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Packers enter draft needing to find more playmakers for Love

Packers enter draft needing to find more playmakers for Love


One look at the Green Bay Packers’ depth chart shows they must find additional playmakers for Jordan Love as he prepares to take over at quarterback.

History suggests they won’t add any in the first round of next week’s NFL draft.

The Packers took Christian Watson in the second round and Romeo Doubs in the fourth last year, but they’re the only Green Bay wideouts currently under contract who had at least 100 yards receiving last season. The Packers drafted a third receiver — Samori Toure — in the seventh round last year.

“We’re going to have to add some bodies to that room,” coach Matt LaFleur said last month at the NFL’s owners meetings.

Tight end is an even greater need. Josiah Deguara, who had 13 catches for 114 yards last season, is the top tight end under contract.

But the Packers never used a first-round pick on a wide receiver or tight end throughout four-time MVP Aaron Rodgers’ 18 seasons in Green Bay. In fact, the trend started well before the arrival of Rodgers, who is expected to get traded to the New York Jets before the start of the next season.

Green Bay hasn’t selected a wide receiver in the first round since taking Javon Walker from Florida State with the 20th overall pick in 2002. The most recent tight end the Packers picked in the first round was Miami’s Bubba Franks, who went 14th overall in 2000.

The depth of this draft class at receiver and particularly at tight end could push the Packers toward using the 15th overall pick to address other needs, such as adding a safety or a pass rusher. ESPN NFL draft analyst Todd McShay said this is the strongest tight end class in the past decade or so.

Citing the Packers’ traditional reluctance to take a pass catcher in the first round and the lack of safety prospects worth selecting that early, McShay suggested Green Bay might take a pass rusher at No. 15 and then get a safety, tight end and receiver later.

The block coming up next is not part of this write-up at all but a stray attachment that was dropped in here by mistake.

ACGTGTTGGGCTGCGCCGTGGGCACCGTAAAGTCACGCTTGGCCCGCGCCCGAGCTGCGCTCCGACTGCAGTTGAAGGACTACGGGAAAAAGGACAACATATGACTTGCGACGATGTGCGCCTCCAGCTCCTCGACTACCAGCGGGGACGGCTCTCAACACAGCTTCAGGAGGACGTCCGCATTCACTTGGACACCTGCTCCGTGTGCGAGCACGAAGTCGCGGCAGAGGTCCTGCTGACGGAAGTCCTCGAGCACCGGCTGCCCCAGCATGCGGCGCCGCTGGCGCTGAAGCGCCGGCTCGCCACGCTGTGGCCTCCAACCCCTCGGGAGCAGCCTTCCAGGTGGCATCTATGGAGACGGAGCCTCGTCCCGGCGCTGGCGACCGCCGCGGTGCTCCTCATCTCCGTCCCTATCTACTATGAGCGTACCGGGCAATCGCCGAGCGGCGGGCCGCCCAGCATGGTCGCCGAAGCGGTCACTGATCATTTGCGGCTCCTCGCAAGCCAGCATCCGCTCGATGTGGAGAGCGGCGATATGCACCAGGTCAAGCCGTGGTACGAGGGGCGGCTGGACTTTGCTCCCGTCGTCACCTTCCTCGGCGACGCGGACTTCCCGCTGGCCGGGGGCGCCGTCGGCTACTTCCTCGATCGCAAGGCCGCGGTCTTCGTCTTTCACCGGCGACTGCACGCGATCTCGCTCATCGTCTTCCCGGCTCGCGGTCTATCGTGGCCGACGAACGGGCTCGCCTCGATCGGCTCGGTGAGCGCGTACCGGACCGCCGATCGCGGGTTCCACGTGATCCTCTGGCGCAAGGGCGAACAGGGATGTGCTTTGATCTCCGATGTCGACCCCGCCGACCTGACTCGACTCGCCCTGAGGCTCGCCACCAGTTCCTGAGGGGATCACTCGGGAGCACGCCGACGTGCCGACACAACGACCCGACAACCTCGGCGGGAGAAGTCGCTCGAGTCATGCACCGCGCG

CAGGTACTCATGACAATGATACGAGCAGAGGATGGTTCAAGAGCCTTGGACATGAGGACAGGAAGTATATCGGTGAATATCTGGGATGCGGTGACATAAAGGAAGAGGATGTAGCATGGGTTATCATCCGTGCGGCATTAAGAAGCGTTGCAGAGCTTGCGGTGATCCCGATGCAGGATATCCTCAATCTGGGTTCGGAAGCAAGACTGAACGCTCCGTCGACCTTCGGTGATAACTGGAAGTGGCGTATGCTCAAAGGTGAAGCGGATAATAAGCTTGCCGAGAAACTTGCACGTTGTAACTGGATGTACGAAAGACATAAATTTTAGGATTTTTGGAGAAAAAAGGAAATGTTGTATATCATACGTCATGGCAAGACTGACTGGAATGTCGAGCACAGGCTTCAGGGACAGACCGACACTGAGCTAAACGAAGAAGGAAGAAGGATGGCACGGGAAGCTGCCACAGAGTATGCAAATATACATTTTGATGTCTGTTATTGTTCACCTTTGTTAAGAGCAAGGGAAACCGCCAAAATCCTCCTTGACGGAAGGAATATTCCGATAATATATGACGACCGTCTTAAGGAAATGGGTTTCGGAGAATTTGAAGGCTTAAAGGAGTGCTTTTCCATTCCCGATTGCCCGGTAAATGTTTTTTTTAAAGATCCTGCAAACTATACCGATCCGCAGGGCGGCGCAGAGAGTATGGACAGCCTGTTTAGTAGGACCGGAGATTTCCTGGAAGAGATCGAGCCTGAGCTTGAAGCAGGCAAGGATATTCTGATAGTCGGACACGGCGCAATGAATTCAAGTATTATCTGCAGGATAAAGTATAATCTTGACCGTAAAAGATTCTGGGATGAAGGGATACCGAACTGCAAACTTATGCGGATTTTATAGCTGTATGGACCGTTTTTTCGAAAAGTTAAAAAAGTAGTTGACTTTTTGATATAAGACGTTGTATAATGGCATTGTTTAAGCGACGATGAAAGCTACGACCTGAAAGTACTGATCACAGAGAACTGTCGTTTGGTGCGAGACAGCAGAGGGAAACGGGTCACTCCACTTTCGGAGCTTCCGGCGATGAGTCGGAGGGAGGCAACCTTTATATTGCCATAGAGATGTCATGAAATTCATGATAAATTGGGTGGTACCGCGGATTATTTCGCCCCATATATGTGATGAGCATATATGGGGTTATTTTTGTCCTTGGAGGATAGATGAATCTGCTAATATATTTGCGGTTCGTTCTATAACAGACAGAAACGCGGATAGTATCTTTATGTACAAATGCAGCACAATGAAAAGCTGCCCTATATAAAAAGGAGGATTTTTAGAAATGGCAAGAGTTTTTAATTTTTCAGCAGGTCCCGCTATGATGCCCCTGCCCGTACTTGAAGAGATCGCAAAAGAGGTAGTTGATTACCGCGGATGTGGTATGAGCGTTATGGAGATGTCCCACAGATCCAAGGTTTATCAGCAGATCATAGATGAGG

“To me, if edge is a priority, that’s probably where you’re going to get your best value (at 15),” McShay said. “Maybe (Lukas) Van Ness from Iowa winds up falling to 15. That would be a steal.”


The Packers are picking 15th overall after going 8-9 last season, missing the playoffs and ending a string of three straight NFC North titles.

Assuming the Packers stay at 15, this would be just their second top-15 overall pick in the past 14 drafts. They selected Michigan outside linebacker Rashan Gary with the No. 12 pick in 2019.

The Packers also have one pick each in the second, third and fourth rounds, two picks in the fifth and four in the seventh. A Rodgers trade could bring them more picks.


The likelihood that free-agent safety Adrian Amos plays elsewhere this upcoming season means the Packers must restock the position. The Packers’ lack of pass-rushing depth was exposed last season after Gary tore the ACL in his right knee.

The Packers must find a quarterback to back up Love. The year the Packers traded Brett Favre and made Rodgers the starter, they drafted two quarterbacks, selecting Louisville’s Brian Brohm in the second round and LSU’s Matt Flynn in the seventh.


Aaron Jones and A.J. Dillon give the Packers one of the NFL’s top running back tandems. Although the Packers could take a running back in the late rounds, it’s not a need.


The third round has been disastrous for the Packers recently.

Tight end Jace Sternberger (2019 third-round pick) and wide receiver Amari Rodgers (2021) left the organization within two years.

Last year’s third-round pick was UCLA offensive lineman Sean Rhyan, who played one special teams snap and no offensive snaps as a rookie and was suspended the last six games of the season for violating the NFL’s policy on performance-enhancers.


While the Packers rarely draft receivers in the first round, they’ve had great success finding them in the second — including Greg Jennings (2006), Jordy Nelson (2008), Randall Cobb (2011), Davante Adams (2014) and Watson (2022).

TOP PHOTO: FILE – Green Bay Packers helmets lay on the ground during a practice session at their NFL minicamp Wednesday, June 13, 2018, in Green Bay, Wis. (AP Photo/Morry Gash)

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